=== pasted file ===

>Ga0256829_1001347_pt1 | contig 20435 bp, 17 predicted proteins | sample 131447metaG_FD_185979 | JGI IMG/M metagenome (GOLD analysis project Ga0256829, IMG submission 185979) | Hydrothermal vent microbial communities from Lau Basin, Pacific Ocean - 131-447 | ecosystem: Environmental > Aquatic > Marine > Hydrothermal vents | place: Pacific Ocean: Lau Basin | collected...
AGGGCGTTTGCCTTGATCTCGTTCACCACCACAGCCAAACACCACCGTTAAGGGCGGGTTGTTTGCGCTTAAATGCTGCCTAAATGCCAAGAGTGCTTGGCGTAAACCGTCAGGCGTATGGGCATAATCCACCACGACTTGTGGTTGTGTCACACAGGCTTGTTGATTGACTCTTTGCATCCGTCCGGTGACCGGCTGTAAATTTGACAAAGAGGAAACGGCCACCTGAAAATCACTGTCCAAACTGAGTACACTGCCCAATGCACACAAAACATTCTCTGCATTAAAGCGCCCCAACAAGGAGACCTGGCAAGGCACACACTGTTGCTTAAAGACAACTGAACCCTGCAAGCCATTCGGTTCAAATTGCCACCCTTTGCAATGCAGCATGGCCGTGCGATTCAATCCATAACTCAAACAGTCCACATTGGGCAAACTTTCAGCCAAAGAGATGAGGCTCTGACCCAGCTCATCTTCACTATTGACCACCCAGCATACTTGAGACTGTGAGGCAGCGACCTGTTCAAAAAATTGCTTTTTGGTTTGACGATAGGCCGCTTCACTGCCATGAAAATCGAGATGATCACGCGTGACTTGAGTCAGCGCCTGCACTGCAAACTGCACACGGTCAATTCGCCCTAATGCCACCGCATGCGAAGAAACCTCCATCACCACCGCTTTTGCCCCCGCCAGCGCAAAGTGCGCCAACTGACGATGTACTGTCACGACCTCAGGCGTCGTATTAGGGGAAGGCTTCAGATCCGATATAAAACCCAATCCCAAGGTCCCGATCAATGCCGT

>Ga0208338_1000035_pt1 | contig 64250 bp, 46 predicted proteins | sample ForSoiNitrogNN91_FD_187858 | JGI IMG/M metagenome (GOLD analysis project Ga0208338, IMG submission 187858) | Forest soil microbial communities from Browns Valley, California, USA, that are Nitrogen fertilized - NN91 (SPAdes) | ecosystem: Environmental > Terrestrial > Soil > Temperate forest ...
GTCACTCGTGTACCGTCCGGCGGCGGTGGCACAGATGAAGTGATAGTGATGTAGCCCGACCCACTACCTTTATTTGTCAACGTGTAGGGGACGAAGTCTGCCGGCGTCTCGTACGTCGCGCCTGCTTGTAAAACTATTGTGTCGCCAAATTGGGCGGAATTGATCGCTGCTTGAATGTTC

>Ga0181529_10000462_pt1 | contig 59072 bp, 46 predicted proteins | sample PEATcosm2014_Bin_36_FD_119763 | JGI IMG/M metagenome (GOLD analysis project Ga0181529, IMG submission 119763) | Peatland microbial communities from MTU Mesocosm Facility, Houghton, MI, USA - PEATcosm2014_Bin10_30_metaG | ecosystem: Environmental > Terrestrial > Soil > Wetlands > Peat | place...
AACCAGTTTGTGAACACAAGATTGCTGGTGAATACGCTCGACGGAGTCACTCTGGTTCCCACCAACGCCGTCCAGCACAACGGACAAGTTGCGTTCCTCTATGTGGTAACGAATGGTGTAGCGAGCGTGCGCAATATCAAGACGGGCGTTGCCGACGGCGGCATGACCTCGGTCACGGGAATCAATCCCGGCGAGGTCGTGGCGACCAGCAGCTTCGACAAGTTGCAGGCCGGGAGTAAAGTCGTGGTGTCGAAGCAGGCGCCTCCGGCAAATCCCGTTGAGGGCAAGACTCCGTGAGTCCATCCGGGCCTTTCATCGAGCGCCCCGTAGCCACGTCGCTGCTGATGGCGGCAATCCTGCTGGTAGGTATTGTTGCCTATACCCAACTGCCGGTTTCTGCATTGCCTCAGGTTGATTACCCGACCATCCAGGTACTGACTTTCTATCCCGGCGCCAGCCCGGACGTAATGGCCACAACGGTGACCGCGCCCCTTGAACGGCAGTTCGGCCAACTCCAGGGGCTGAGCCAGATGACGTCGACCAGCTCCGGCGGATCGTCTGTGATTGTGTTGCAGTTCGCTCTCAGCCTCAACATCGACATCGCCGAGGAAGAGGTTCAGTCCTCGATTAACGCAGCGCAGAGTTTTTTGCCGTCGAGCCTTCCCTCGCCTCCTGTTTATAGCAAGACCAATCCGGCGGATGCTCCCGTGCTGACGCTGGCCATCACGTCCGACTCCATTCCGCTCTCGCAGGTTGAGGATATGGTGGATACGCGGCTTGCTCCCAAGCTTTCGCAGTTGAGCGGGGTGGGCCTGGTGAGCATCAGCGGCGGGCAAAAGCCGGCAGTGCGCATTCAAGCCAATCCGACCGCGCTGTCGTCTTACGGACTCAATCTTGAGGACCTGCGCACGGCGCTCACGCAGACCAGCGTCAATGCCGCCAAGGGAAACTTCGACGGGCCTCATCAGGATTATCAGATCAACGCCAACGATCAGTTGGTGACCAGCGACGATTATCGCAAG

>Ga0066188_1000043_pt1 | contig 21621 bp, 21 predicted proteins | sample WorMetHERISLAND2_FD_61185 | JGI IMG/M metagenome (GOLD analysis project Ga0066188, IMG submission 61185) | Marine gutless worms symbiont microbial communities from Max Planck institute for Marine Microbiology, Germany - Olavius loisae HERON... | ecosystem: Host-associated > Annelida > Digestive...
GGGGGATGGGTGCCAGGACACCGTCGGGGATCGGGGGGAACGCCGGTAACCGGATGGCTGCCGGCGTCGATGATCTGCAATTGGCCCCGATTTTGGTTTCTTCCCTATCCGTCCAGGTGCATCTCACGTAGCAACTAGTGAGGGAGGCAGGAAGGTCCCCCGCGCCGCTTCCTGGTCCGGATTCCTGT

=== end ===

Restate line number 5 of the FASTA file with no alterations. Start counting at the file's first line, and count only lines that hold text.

>Ga0181529_10000462_pt1 | contig 59072 bp, 46 predicted proteins | sample PEATcosm2014_Bin_36_FD_119763 | JGI IMG/M metagenome (GOLD analysis project Ga0181529, IMG submission 119763) | Peatland microbial communities from MTU Mesocosm Facility, Houghton, MI, USA - PEATcosm2014_Bin10_30_metaG | ecosystem: Environmental > Terrestrial > Soil > Wetlands > Peat | place...